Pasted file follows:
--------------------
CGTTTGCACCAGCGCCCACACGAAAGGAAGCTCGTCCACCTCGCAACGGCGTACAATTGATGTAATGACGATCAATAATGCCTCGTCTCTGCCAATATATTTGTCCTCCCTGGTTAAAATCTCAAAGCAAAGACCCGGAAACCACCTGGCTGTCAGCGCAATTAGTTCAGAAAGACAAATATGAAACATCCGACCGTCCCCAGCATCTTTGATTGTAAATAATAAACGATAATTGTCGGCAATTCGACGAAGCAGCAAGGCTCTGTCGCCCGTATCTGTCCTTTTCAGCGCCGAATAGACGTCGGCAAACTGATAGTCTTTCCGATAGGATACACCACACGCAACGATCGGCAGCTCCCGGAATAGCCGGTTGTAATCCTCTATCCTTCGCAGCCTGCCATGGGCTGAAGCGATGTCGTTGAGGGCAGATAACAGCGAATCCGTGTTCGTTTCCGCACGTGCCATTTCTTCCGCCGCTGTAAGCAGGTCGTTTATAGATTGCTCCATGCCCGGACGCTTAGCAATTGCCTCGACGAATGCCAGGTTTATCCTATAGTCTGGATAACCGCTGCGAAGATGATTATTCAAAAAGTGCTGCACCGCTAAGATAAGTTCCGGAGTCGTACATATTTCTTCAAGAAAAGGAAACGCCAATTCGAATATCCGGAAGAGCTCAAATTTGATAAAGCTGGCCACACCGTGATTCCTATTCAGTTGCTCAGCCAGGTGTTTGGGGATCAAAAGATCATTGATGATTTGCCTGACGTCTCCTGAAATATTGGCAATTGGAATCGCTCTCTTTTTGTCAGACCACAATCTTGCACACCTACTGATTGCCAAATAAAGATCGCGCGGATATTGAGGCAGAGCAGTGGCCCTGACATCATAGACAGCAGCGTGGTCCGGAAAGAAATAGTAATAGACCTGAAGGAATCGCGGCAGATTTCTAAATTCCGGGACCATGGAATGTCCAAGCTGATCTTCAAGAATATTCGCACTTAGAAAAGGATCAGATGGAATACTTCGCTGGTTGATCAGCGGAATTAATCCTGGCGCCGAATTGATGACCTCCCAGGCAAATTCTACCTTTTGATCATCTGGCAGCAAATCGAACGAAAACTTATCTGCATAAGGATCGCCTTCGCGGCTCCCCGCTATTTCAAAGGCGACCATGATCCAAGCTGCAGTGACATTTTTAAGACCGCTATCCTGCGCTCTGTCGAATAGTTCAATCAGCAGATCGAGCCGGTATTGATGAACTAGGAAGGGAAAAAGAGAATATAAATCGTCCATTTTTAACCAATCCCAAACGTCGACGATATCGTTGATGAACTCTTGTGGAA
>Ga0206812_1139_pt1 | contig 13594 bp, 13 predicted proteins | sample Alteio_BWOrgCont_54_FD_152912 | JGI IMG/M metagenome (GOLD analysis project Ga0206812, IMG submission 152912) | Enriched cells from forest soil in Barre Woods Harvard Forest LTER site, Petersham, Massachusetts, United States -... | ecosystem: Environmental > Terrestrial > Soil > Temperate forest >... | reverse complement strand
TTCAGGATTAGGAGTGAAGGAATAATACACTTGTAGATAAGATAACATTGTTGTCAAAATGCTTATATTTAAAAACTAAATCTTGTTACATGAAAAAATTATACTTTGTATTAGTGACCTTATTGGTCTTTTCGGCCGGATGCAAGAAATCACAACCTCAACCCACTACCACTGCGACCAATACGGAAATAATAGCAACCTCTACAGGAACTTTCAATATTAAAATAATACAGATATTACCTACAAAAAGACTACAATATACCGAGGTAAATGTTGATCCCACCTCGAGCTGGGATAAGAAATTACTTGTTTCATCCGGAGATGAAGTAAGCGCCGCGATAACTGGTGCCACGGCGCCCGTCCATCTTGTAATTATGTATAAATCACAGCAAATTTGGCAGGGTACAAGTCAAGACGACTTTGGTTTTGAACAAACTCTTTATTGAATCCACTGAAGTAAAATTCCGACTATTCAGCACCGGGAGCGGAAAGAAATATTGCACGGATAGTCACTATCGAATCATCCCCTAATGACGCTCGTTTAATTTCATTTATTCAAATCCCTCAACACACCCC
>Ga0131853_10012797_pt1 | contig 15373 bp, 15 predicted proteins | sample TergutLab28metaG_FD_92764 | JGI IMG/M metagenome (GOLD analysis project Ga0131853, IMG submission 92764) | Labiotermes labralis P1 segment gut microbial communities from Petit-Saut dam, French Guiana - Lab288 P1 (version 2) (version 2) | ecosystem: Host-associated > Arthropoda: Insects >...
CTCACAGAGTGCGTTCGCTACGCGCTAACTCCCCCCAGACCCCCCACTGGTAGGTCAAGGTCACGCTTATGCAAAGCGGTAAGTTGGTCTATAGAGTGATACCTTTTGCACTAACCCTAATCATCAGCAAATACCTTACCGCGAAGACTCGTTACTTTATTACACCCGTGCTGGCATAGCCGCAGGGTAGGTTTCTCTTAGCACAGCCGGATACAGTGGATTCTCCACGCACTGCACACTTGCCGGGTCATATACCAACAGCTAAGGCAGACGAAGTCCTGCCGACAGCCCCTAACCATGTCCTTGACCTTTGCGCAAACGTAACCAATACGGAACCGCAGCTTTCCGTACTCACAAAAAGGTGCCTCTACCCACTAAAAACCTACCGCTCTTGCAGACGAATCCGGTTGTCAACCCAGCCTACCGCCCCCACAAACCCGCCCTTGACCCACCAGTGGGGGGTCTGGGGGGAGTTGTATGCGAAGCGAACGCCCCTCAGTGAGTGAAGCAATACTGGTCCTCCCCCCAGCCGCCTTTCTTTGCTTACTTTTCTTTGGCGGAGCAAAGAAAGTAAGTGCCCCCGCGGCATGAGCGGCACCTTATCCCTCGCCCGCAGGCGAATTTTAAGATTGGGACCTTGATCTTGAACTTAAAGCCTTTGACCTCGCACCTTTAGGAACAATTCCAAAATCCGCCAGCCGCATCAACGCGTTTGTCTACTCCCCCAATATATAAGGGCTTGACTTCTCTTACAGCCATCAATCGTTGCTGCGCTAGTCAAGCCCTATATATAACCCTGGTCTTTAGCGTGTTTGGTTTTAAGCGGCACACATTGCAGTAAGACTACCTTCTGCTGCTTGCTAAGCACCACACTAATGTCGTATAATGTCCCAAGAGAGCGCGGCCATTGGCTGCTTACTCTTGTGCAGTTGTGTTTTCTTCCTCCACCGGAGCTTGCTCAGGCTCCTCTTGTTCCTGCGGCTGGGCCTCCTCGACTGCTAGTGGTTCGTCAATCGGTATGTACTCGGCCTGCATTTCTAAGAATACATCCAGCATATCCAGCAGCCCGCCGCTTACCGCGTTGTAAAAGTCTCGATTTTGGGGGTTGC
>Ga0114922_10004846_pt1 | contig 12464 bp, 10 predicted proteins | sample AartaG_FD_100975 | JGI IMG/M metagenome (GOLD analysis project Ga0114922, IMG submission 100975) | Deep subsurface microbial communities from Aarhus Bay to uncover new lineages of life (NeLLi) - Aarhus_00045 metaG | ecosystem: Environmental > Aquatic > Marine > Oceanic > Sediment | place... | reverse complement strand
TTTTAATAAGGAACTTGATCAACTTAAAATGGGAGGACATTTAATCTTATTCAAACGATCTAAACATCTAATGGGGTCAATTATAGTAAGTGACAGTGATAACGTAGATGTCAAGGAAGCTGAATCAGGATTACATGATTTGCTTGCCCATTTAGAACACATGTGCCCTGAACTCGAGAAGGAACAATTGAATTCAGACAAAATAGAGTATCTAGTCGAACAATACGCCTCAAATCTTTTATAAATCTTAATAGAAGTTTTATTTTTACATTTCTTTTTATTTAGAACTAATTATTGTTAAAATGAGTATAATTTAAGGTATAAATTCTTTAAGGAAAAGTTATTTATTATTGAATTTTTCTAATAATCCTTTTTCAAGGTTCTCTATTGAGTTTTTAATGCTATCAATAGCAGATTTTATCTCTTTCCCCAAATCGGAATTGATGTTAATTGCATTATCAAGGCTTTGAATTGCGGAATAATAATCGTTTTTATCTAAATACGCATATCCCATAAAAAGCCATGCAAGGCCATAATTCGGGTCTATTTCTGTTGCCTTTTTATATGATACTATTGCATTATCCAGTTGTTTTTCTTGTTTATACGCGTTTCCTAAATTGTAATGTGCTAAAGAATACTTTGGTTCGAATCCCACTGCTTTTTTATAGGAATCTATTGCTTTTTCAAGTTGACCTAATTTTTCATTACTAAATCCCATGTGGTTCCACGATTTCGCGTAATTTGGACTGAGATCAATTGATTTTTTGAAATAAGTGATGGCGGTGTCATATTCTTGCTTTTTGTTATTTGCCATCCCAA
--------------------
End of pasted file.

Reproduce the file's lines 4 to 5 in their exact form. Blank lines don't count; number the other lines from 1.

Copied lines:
>Ga0131853_10012797_pt1 | contig 15373 bp, 15 predicted proteins | sample TergutLab28metaG_FD_92764 | JGI IMG/M metagenome (GOLD analysis project Ga0131853, IMG submission 92764) | Labiotermes labralis P1 segment gut microbial communities from Petit-Saut dam, French Guiana - Lab288 P1 (version 2) (version 2) | ecosystem: Host-associated > Arthropoda: Insects >...
CTCACAGAGTGCGTTCGCTACGCGCTAACTCCCCCCAGACCCCCCACTGGTAGGTCAAGGTCACGCTTATGCAAAGCGGTAAGTTGGTCTATAGAGTGATACCTTTTGCACTAACCCTAATCATCAGCAAATACCTTACCGCGAAGACTCGTTACTTTATTACACCCGTGCTGGCATAGCCGCAGGGTAGGTTTCTCTTAGCACAGCCGGATACAGTGGATTCTCCACGCACTGCACACTTGCCGGGTCATATACCAACAGCTAAGGCAGACGAAGTCCTGCCGACAGCCCCTAACCATGTCCTTGACCTTTGCGCAAACGTAACCAATACGGAACCGCAGCTTTCCGTACTCACAAAAAGGTGCCTCTACCCACTAAAAACCTACCGCTCTTGCAGACGAATCCGGTTGTCAACCCAGCCTACCGCCCCCACAAACCCGCCCTTGACCCACCAGTGGGGGGTCTGGGGGGAGTTGTATGCGAAGCGAACGCCCCTCAGTGAGTGAAGCAATACTGGTCCTCCCCCCAGCCGCCTTTCTTTGCTTACTTTTCTTTGGCGGAGCAAAGAAAGTAAGTGCCCCCGCGGCATGAGCGGCACCTTATCCCTCGCCCGCAGGCGAATTTTAAGATTGGGACCTTGATCTTGAACTTAAAGCCTTTGACCTCGCACCTTTAGGAACAATTCCAAAATCCGCCAGCCGCATCAACGCGTTTGTCTACTCCCCCAATATATAAGGGCTTGACTTCTCTTACAGCCATCAATCGTTGCTGCGCTAGTCAAGCCCTATATATAACCCTGGTCTTTAGCGTGTTTGGTTTTAAGCGGCACACATTGCAGTAAGACTACCTTCTGCTGCTTGCTAAGCACCACACTAATGTCGTATAATGTCCCAAGAGAGCGCGGCCATTGGCTGCTTACTCTTGTGCAGTTGTGTTTTCTTCCTCCACCGGAGCTTGCTCAGGCTCCTCTTGTTCCTGCGGCTGGGCCTCCTCGACTGCTAGTGGTTCGTCAATCGGTATGTACTCGGCCTGCATTTCTAAGAATACATCCAGCATATCCAGCAGCCCGCCGCTTACCGCGTTGTAAAAGTCTCGATTTTGGGGGTTGC